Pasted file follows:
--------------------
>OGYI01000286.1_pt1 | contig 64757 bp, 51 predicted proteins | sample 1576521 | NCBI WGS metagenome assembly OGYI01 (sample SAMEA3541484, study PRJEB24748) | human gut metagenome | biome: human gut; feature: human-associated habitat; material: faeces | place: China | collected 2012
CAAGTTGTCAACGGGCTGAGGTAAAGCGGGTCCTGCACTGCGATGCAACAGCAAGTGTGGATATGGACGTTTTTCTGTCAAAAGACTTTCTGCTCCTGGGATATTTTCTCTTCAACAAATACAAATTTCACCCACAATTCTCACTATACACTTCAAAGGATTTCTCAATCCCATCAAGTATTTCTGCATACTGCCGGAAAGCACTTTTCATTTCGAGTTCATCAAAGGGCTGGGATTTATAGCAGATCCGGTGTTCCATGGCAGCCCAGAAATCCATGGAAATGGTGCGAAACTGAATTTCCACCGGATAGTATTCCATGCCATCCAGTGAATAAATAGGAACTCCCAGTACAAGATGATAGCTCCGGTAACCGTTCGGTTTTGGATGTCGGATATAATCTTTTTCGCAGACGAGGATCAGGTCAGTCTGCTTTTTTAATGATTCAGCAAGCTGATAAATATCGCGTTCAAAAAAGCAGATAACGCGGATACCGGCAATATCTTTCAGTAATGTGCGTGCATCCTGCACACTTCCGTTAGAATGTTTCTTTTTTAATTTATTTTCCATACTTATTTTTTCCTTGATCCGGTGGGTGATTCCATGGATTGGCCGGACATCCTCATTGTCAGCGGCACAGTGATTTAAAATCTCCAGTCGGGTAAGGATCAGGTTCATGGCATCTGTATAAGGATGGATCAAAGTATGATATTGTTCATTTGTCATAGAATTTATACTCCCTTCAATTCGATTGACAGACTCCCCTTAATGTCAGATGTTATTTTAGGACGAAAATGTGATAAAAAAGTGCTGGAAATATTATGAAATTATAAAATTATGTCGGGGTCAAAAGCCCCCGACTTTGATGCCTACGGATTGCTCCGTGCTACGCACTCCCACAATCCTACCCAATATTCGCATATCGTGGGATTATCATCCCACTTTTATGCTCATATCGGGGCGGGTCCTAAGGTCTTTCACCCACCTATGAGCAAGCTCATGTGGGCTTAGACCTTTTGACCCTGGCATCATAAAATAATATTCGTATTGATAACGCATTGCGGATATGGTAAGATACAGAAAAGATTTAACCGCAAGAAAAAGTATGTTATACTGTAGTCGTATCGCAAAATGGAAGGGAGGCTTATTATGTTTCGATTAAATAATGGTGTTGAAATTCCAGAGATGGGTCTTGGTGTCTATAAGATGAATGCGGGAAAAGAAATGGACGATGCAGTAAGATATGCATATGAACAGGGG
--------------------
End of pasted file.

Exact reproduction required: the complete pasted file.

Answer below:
>OGYI01000286.1_pt1 | contig 64757 bp, 51 predicted proteins | sample 1576521 | NCBI WGS metagenome assembly OGYI01 (sample SAMEA3541484, study PRJEB24748) | human gut metagenome | biome: human gut; feature: human-associated habitat; material: faeces | place: China | collected 2012
CAAGTTGTCAACGGGCTGAGGTAAAGCGGGTCCTGCACTGCGATGCAACAGCAAGTGTGGATATGGACGTTTTTCTGTCAAAAGACTTTCTGCTCCTGGGATATTTTCTCTTCAACAAATACAAATTTCACCCACAATTCTCACTATACACTTCAAAGGATTTCTCAATCCCATCAAGTATTTCTGCATACTGCCGGAAAGCACTTTTCATTTCGAGTTCATCAAAGGGCTGGGATTTATAGCAGATCCGGTGTTCCATGGCAGCCCAGAAATCCATGGAAATGGTGCGAAACTGAATTTCCACCGGATAGTATTCCATGCCATCCAGTGAATAAATAGGAACTCCCAGTACAAGATGATAGCTCCGGTAACCGTTCGGTTTTGGATGTCGGATATAATCTTTTTCGCAGACGAGGATCAGGTCAGTCTGCTTTTTTAATGATTCAGCAAGCTGATAAATATCGCGTTCAAAAAAGCAGATAACGCGGATACCGGCAATATCTTTCAGTAATGTGCGTGCATCCTGCACACTTCCGTTAGAATGTTTCTTTTTTAATTTATTTTCCATACTTATTTTTTCCTTGATCCGGTGGGTGATTCCATGGATTGGCCGGACATCCTCATTGTCAGCGGCACAGTGATTTAAAATCTCCAGTCGGGTAAGGATCAGGTTCATGGCATCTGTATAAGGATGGATCAAAGTATGATATTGTTCATTTGTCATAGAATTTATACTCCCTTCAATTCGATTGACAGACTCCCCTTAATGTCAGATGTTATTTTAGGACGAAAATGTGATAAAAAAGTGCTGGAAATATTATGAAATTATAAAATTATGTCGGGGTCAAAAGCCCCCGACTTTGATGCCTACGGATTGCTCCGTGCTACGCACTCCCACAATCCTACCCAATATTCGCATATCGTGGGATTATCATCCCACTTTTATGCTCATATCGGGGCGGGTCCTAAGGTCTTTCACCCACCTATGAGCAAGCTCATGTGGGCTTAGACCTTTTGACCCTGGCATCATAAAATAATATTCGTATTGATAACGCATTGCGGATATGGTAAGATACAGAAAAGATTTAACCGCAAGAAAAAGTATGTTATACTGTAGTCGTATCGCAAAATGGAAGGGAGGCTTATTATGTTTCGATTAAATAATGGTGTTGAAATTCCAGAGATGGGTCTTGGTGTCTATAAGATGAATGCGGGAAAAGAAATGGACGATGCAGTAAGATATGCATATGAACAGGGG